Crucially, Blair’s European policy was not just about Britain’s role in Europe. It was also about how he saw Britain’s role in the world. For him, choosing between the Atlanticist and European pillars of postwar policy was destructive to both. Rather than seeing Atlanticism and Europeanism as being alternatives he saw one reinforcing the other. He was convinced that Britain would be better able to maintain the special relationship and get a strong hearing in Washington if it was fully engaged in the EU. The same also went for speaking to Russia, China or India. And, in a similar way, he thought European allies would take Britain more seriously if they thought we were taken seriously in Washington.
Blair’s European policy was not just about Britain’s role in Europe. It was also about how he saw Britain’s role in the world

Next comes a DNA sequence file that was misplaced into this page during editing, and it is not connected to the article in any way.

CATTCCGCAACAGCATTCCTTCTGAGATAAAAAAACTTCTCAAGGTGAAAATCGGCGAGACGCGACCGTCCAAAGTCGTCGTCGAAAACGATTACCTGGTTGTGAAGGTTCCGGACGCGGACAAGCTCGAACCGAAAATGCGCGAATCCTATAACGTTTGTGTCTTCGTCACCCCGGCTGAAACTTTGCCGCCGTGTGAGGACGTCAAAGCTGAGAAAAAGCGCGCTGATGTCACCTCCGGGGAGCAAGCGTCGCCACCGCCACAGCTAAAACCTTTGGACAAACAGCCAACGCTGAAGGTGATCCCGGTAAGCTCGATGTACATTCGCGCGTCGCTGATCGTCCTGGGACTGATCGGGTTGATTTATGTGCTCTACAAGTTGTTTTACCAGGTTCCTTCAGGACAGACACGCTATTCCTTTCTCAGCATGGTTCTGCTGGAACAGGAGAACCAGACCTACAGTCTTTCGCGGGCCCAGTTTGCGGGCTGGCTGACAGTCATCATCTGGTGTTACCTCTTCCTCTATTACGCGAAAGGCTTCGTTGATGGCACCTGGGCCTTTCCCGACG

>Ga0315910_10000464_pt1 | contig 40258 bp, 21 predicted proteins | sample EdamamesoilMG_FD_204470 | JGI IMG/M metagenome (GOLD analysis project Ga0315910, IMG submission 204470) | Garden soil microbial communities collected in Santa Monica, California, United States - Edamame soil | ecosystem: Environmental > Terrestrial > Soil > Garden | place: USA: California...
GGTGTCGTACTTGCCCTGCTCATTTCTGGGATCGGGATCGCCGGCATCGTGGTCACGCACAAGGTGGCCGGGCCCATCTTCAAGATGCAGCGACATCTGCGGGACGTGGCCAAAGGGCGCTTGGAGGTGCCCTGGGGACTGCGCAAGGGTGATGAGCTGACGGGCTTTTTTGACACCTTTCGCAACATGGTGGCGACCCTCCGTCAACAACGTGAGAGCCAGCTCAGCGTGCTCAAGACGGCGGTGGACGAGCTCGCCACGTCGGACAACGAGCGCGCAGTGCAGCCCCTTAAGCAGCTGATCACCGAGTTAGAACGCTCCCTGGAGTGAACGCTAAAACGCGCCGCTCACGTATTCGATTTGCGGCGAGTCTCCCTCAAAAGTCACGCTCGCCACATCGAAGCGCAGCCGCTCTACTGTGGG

This was an ambitious and optimistic picture of what Britain could be. The UK may not have the military might of the past, but using its soft power and diplomatic networks it would seek to maximise its leverage through all its networks – the UN, the Commonwealth, the EU and through developing organisations like the G8 and then G20. For Blair, the idea of withdrawing from the EU was akin to signing a British resignation letter in terms of its effect on our world influence.